Three things you should know about Utah’s tech layoffs

A spate of layoffs has hit Utah’s tech community, putting hundreds of workers out of work just before the holidays.

Tech layoff tracker reports that at least 15 Utah companies — 11 in the last three months of the year, or “Q4” in corporate lingo — have laid off hundreds of employees.

Companies on the list include some so-called unicorns, private companies valued at more than $1 billion, such as Pluralsight, Route and Podium.

Since 2018, Utah’s tech sector has grown faster than the national average. So while high interest rates also fuel cutbacks at tech companies outside of Utah, a downturn in the tech sector could have a bigger impact here than elsewhere.

Here’s what you need to know about why these Silicon Slope companies are shedding staff and what it means for Utah’s economy:

1. Why are companies shedding staff?

It’s the economy – and some other things.

Sunny Washington, CEO of advocacy group Utah Tech Leads, blamed inflation and people’s return to pre-coronavirus lifestyles for the decline.

She said high interest rates have reduced investors’ incentive to spend money on these companies, while at the same time reducing demand for some of their products.

“[Companies are] just cracking down, not because they’re not still doing well, but because they can’t expect to grow at the same rate as they were. And it’s unfortunate that people are a part of it,” Washington said of the layoffs, “especially at this time of year.”

(Christopher Cherrington | The Salt Lake Tribune)

Gov. Spencer Cox said at a news conference in December that he knew this type of market decline was likely if interest rates went up.

“They make these rounds of funding and they make a living,” Cox said, “and that was always a problem once capital got more expensive, which happened when interest rates went up.”

Others, like The Atlantic’s Derek Thompson, believe the downturn predicts a shift in the technology sector.

He wrote in November that “we’re in a pause between technological eras” and “leaving behind the browser era, the social media era and the smartphone app economy era” and moving on to something else, maybe artificial intelligence and augmented reality.

If true, Washington said a change would likely create more jobs in Utah — not replace or reduce them.

2. What is the impact?

This economic downturn means some companies are shedding staff to balance their budgets while still anticipating rapid growth. If interest rates remain high, companies are likely to grow more slowly going forward, Washington said.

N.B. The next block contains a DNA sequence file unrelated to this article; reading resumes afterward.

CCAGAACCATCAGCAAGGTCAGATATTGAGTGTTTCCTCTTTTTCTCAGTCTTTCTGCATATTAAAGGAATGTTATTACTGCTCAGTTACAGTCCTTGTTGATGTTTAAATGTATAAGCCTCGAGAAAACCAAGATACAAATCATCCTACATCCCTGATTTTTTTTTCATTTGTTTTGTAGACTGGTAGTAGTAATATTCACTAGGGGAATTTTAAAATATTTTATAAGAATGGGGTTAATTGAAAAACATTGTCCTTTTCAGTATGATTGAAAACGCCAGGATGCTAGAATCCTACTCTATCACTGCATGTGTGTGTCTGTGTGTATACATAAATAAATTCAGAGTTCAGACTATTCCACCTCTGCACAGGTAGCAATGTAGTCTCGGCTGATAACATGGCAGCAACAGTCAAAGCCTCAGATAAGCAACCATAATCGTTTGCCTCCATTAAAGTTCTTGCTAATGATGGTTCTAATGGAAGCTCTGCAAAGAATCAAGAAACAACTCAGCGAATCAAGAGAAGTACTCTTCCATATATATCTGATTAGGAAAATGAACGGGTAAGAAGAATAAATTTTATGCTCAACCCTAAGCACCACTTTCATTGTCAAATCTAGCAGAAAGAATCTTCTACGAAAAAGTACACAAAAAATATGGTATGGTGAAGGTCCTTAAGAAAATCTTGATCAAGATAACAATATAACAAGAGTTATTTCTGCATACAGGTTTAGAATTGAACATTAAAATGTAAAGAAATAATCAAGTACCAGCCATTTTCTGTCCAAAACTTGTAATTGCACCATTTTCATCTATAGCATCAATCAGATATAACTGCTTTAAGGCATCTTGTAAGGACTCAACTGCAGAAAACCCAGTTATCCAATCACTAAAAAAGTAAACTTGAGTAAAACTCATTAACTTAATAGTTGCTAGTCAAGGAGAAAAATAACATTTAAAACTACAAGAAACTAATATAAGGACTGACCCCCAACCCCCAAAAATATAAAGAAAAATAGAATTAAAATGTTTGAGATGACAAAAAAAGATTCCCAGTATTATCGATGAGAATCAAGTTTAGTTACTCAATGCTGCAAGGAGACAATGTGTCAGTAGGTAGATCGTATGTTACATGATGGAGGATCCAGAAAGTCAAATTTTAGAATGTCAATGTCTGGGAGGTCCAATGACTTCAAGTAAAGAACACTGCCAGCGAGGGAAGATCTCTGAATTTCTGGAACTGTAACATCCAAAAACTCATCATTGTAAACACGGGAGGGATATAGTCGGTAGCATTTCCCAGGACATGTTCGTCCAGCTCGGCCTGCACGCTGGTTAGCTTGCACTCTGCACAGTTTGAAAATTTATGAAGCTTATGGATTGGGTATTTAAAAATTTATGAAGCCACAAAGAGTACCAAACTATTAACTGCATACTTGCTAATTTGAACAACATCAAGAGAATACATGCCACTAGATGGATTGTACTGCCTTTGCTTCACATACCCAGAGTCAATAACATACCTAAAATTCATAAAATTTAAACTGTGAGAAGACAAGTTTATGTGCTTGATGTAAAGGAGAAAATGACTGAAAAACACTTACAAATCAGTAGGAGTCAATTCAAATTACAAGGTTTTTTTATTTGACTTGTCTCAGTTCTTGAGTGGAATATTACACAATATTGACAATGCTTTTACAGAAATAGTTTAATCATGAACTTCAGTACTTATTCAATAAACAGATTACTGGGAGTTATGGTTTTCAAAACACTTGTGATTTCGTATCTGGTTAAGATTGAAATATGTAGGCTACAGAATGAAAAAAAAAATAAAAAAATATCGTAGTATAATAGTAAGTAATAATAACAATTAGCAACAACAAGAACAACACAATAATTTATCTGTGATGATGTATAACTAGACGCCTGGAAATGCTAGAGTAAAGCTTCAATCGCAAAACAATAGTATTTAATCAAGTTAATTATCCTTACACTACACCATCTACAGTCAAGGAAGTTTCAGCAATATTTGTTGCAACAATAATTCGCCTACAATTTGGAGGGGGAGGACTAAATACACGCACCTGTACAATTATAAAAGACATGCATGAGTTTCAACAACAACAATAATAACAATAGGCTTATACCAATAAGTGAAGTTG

“It’s still a great time to start a business, but maybe it’s not the best time to start raising money for a business,” she said. “It might be a good time to bootstrap and really get to a product market before you really expand.”

Washington said companies may need to hire smaller teams, cut salaries and focus on creating a company or product that fits the market rather than focus on growth.

“I don’t think this is the end of this market for a long time. I think technology will continue to be strong in Utah. What’s happening is that people are a little bit more risk averse. I think they’re a bit more conservative numerically,” she said, “and that’s reflected in the hiring practices and firings that they make.”

[Read more: ‘2023 is going to be rough’: What layoffs mean for Utah’s tech industry]

Levi Pace, senior research economist at the Kem G. Gardner Policy Institute, said Utah’s economy “appears to be well-positioned as we head toward slower growth” given the state’s low unemployment rates and fewer networking, cybersecurity, and Systems engineers are as there is need.

Cox said at the press conference that he believes the layoffs will continue into 2023.

3. What is the state doing about it?

State agencies are working with the nonprofit Silicon Slopes and other companies to develop a “cross-pollination” approach to help Utahns who have lost their tech jobs find other available jobs.

Officials said the life sciences, and particularly the aerospace and defense industries, were booming and trying to hire as many staff as possible.

“Some of these companies … they could have hired every engineer that graduated from every university in Utah, every single one of them every single year, and still don’t have enough,” Cox said, “so there will be places for those.” Tech staff land.”

The governor’s Office of Economic Opportunity hosted a networking and hiring event on Dec. 19 to match some job seekers with employers, and the Department of Workforce Services is hosting a virtual job fair on Jan. 12. Three things you should know about Utah’s tech layoffs

Justin Scacco

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